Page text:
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mynameisnafe

OpenGL
[noob]How to Draw from .OBJ in memory?

6 posts in this topic

Hi There

I read this a while ago and implemented my own version, as part of a model class. It's a really useful thread!

[url="http://www.gamedev.net/topic/312335-obj-model-loading-in-detail/"]http://www.gamedev.n...ding-in-detail/[/url]

However, as someone in the thread points out: 'How do I go about drawing all this sh*t in OpenGL?'

I have learned that .obj indices start at 1, not 0. Can anybody help me apply this nugget of information to the following render method, which draws triangles from memory (stored in memory as in the thread linked above).

Many thanks in advance, I've been stuck on this forever and can't seem to find anything online about it.

Once I/we figure this out, I can get on with my project. [img]http://public.gamedev.net//public/style_emoticons/default/smile.png[/img]

As Turvold said, 'talk is cheap, show me the code'.

[CODE]
void GLModel::RenderMesh( Colour3 c ) {
glPushMatrix();

glTranslatef(pos.x, pos.y, pos.z);
glColor3f( c.r, c.g, c.b );
glLineWidth(1.0);

glBegin(GL_TRIANGLES);
for ( int i = 0; i < mesh.noTriangles; i++ ) { //for each triangle in the list
Vector3D vpos; Normal3D npos;
// this vertex is the said triangle, verts attached
vpos.x = mesh.vertices[ mesh.triangleList[i].Vertex[0] ].x;
vpos.y = mesh.vertices[ mesh.triangleList[i].Vertex[1] ].y;
vpos.z = mesh.vertices[ mesh.triangleList[i].Vertex[2] ].z;
// this vertex is the said triangle, normals attached
npos.x = mesh.normals[ mesh.triangleList[i].Normal[0] ].x;
npos.y = mesh.normals[ mesh.triangleList[i].Normal[1] ].y;
npos.z = mesh.normals[ mesh.triangleList[i].Normal[2] ].z;

glVertex3f(vpos.x, vpos.y, vpos.z);
//glNormal3f(npos.x, npos.y, npos.z);
} // i++
glEnd();
glPopMatrix();
}
[/CODE]

Please help me! - Apparently I can't upload .cpp files, if anyone wants to see the whole class, leave a comment and I'll post it [img]http://public.gamedev.net//public/style_emoticons/default/smile.png[/img]
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[quote name='DracoLacertae' timestamp='1346789401' post='4976559']
Also, BTW, as soon as you get this rendering correctly, the 1st thing you should do is render with a VBO, or, at a minimum, a vertex array.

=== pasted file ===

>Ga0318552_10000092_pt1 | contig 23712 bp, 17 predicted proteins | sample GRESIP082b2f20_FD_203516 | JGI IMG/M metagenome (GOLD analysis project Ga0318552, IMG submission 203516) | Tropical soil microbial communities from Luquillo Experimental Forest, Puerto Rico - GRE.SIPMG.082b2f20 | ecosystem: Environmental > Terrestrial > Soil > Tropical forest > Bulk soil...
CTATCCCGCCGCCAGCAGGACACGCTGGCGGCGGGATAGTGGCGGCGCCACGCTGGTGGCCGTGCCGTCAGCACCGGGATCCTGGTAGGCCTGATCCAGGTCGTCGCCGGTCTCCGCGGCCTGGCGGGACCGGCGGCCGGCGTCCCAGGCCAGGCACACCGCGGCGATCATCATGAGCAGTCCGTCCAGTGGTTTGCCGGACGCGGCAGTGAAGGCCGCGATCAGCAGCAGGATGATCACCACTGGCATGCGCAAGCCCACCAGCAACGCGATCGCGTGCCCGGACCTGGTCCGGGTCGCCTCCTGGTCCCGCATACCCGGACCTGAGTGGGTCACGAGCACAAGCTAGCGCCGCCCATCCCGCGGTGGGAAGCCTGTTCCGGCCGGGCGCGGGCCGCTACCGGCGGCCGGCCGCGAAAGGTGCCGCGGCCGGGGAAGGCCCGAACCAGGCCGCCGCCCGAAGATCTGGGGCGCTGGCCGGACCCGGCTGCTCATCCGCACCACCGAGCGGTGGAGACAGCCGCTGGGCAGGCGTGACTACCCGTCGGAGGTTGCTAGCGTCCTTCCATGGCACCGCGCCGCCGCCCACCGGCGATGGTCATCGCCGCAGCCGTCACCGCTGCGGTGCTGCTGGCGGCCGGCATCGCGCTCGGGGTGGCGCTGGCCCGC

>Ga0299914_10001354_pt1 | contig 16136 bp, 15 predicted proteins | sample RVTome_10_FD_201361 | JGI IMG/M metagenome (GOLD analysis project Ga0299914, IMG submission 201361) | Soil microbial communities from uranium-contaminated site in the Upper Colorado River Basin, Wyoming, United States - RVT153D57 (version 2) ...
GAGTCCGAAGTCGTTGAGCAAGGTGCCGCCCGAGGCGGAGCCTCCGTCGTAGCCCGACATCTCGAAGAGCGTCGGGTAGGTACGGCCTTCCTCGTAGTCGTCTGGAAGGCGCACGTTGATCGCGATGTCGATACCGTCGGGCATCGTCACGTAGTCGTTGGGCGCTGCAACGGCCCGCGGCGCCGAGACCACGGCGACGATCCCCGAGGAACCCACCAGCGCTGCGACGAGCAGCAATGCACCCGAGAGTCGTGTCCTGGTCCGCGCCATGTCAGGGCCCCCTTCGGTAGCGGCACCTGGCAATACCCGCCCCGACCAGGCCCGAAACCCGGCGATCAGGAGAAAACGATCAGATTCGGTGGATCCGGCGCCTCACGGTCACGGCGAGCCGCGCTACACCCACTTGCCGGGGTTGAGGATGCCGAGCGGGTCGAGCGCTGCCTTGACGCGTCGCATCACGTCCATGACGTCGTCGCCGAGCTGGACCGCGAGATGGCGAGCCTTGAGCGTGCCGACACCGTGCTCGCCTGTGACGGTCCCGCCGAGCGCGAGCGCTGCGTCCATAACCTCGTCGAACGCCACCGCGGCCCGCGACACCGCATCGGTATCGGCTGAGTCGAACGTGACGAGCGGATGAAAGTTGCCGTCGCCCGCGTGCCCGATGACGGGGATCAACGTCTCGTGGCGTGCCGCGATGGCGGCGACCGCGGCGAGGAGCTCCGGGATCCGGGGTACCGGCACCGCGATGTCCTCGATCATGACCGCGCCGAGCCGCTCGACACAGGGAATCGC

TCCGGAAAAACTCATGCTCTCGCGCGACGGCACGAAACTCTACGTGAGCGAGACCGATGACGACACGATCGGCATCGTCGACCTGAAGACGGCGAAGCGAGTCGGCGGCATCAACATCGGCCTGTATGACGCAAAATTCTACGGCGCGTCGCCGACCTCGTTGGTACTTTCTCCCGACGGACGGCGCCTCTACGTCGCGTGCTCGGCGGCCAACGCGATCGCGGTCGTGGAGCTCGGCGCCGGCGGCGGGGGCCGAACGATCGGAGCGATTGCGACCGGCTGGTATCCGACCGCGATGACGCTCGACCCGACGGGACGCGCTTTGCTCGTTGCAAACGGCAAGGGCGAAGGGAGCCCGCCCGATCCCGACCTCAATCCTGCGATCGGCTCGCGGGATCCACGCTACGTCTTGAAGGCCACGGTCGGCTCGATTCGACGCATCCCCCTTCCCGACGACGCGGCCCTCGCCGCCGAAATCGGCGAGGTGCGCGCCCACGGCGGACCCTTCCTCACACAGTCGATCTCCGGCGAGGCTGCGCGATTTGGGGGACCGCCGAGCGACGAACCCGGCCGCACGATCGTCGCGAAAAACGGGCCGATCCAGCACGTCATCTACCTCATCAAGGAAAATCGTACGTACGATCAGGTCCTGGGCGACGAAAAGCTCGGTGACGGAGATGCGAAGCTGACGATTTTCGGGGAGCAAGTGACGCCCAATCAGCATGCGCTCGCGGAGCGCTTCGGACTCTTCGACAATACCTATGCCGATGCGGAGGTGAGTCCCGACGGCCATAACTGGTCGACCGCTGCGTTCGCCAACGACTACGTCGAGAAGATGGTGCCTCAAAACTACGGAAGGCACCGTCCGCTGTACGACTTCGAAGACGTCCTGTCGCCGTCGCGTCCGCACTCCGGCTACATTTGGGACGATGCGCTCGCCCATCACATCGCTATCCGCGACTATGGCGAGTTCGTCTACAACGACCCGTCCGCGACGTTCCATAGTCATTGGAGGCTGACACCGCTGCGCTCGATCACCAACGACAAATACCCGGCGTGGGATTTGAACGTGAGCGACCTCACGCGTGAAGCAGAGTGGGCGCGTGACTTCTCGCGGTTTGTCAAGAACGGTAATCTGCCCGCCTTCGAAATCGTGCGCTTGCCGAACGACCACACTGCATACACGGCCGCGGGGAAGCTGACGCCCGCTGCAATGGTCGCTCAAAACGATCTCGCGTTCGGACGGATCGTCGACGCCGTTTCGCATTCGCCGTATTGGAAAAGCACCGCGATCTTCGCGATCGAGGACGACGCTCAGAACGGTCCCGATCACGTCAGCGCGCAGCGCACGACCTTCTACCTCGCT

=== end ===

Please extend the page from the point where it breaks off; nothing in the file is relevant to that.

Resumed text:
The format you have already is kind of similar to a vertex array, you just need to rearrange the data a little bit.
[/quote]
I agree. Notice that you are using deprecated legacy OpenGL: [url="http://www.opengl.org/wiki/Legacy_OpenGL"]http://www.opengl.org/wiki/Legacy_OpenGL[/url]. Better get it right now, until it is too late.
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Thank you guys! You are heros! Sorry it's taken me so long to get back to you.

Omg I see my error now. I'm just going to try it as you suggest before I post this..

Here's the code I'm trying:
[CODE]
void GLModel::RenderMesh( Colour3 c ) {
glPushMatrix();

glTranslatef(pos.x, pos.y, pos.z);
glColor3f( c.r, c.g, c.b );
glLineWidth(1.0);

glBegin(GL_TRIANGLES);
for ( int i = 0; i < mesh.noTriangles; i++ ) { //for each triangle in the list
Vector3D vpos; Normal3D npos;
for( int j = 0; j < 3; j++ ) {
// this vertex is the said triangle, verts attached
vpos.x = mesh.vertices[ mesh.triangleList[i].Vertex[j] ].x;
vpos.y = mesh.vertices[ mesh.triangleList[i].Vertex[j] ].y;
vpos.z = mesh.vertices[ mesh.triangleList[i].Vertex[j] ].z;
// this vertex is the said triangle, normals attached
npos.x = mesh.normals[ mesh.triangleList[i].Normal[j] ].x;
npos.y = mesh.normals[ mesh.triangleList[i].Normal[j] ].y;
npos.z = mesh.normals[ mesh.triangleList[i].Normal[j] ].z;
glNormal3f(npos.x, npos.y, npos.z);
glVertex3f(vpos.x, vpos.y, vpos.z);